Seventeen-year-old ballerina Emilia Moretti is tired of always being second best. And she’s going to prove the world she deserves to be first. In her upcoming School of the Performing Arts showcase. In the eyes of her birth parents.
Published: October 13th, 2015
Sometimes being first isn’t what you expected.
Seventeen-year-old ballerina Emilia Moretti is tired of always being second best. And she’s going to prove the world she deserves to be first. In her upcoming School of the Performing Arts showcase. In the eyes of her birth parents. And in the heart of the guy she loves. She spends hours rehearsing, hours dreaming about becoming number one, hours imagining how her entire life is about to change. But when nothing goes the way she planned, she’ll need to realize what it really means to be first.
Eighteen-year-old Nick Grawski doesn’t want to follow Daddy Dearest’s rules any longer. He's going to prove he's meant to be a dancer—not a lawyer—and he is not going to stay away from Em just because his father demands it. He needs to show Em that—this time around—he’s there to stay and that he won’t break her heart again. Even when her world goes down to shit, even when he finds out his dad may have been trying to protect him all along, even if being there for one another is harder than falling in love.
ALWAYS SECOND BEST is a novel of hope and heartbreak and broken dreams. It’s a novel about falling in love and discovering that being first isn’t always what matters.
The Scary Moment Before Hitting Publish
As a self-publisher, I get to decide when my book is ready. I get to hit the “publish” button. But it never gets easier. And in my view, it’s not necessarily a bad thing.
Because being nervous in this case means that I care about the book, and I care about their journey. And yes, I need to work on being less anxious, but sometimes I also need to embrace it.
Emilia and Nicholas—Em & Nick—are two characters who are close to my heart. And letting them go in the world could probably be compared to when our parents let us go out of the door on that first day of class. They know it’s not going to be all pink and happy and laughter. But they are also convinced that we deserve the best.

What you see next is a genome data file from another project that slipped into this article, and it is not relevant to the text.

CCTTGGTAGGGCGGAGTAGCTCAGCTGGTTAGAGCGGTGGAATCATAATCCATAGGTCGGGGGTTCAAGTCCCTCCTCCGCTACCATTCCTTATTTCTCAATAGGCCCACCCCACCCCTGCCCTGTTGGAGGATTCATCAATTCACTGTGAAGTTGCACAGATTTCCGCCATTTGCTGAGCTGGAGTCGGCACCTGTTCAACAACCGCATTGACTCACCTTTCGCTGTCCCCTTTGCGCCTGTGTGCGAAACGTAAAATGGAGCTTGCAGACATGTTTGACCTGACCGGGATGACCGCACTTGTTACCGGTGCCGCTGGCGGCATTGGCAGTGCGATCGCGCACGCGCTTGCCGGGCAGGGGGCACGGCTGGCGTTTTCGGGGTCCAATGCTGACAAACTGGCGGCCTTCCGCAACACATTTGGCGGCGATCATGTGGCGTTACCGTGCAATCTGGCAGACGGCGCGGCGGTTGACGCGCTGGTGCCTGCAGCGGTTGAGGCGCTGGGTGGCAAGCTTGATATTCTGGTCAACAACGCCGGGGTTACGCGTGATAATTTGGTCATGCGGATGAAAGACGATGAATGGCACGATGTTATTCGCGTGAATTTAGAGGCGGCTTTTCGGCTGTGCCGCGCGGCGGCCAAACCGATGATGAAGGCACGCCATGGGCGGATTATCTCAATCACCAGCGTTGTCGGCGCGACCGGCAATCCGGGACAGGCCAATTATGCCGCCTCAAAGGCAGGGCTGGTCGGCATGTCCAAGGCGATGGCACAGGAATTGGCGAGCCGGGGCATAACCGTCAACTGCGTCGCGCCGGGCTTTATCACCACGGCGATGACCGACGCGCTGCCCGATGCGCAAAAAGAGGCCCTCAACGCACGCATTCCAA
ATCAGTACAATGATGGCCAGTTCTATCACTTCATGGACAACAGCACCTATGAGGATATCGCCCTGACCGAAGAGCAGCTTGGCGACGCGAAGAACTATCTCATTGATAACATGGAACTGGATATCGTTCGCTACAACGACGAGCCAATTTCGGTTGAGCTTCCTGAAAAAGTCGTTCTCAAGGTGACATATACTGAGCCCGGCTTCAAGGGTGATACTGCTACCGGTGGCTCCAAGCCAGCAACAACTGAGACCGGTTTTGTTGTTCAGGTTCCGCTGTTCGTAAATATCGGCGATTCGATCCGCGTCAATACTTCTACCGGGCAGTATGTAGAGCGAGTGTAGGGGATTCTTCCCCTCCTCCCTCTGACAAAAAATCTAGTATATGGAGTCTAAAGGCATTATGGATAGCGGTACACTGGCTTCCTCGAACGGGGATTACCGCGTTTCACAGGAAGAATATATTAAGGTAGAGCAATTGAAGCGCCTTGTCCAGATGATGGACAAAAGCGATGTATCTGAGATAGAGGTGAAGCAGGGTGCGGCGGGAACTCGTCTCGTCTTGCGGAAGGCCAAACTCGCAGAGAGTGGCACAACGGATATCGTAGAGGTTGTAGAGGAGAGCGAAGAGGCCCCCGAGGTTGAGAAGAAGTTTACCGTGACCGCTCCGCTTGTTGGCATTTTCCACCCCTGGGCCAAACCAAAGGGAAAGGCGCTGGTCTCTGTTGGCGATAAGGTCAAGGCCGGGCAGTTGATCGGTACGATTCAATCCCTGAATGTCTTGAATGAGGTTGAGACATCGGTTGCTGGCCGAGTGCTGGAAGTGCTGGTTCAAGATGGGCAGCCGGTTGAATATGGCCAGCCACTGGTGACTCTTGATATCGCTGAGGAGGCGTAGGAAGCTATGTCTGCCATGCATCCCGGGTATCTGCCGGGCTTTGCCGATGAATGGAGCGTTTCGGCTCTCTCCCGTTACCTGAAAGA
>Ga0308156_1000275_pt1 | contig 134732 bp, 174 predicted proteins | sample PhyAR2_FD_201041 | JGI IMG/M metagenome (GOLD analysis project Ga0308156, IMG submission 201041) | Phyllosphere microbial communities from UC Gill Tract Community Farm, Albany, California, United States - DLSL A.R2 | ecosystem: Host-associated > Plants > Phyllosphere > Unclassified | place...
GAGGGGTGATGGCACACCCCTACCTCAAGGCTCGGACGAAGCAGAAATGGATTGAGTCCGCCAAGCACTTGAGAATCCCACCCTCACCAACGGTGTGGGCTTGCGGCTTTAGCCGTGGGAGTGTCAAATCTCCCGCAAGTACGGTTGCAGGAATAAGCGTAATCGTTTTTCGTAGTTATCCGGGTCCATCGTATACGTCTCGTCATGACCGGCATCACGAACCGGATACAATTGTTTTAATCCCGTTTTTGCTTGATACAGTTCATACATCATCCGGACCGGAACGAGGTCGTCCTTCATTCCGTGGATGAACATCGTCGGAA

Well, ALWAYS SECOND BEST going out of the door, getting ready for the world, and I know Em & Nick will not only receive praise and love but there’s a big part of me that crosses my fingers that most of the world falls in love with them. Just like I did.
Part of the pre-order process on Amazon is that you need to upload your book 10 days before and in the self-publishing world, everything usually comes out faster, and I’m always scared out of my mind that maybe I should have just re-read it one more, maybe I should have just ask somebody else to give me feedback, maybe I should have scrapped the entire thing. And I’m the only one making that decision at that moment in time. (well, I do reach out to my friends in freaked out text messages or GChat for reassurance and they rock :P)
I keep my head high and my “delete” finger in check and I re-read the comments, and I make sure my little book is ready for all kinds of weather: for the negative reviews storm, for the positive reviews blue skies, for the “I loved this story” rainbows…
And I make sure I’m ready for that to: reaching out to friends, getting a hug from my husband, eating chocolate, watching a movie, going out, reading…
And then I hit “publish”…
And today, Always Second Best is available around the world.
And I cross my fingers you enjoy it at least half as much as I love it.
About the author:
Elodie Nowodazkij was raised in a tiny village in France, where she could always be found a book in hand. At nineteen, she moved to the US, where she learned she'd never lose her French accent. She graduated with a bachelor's degree in Modern Language & Linguistics, and later earned master's degrees in German Cultural Studies and European Studies. Unbeknownst to her professors, she sometimes drafted stories in class. Now she lives in Germany with her husband and their cat (who doesn't seem to realize he's not human), and uses her commuting time to write the stories swirling in her head. She's also a serial smiley user.
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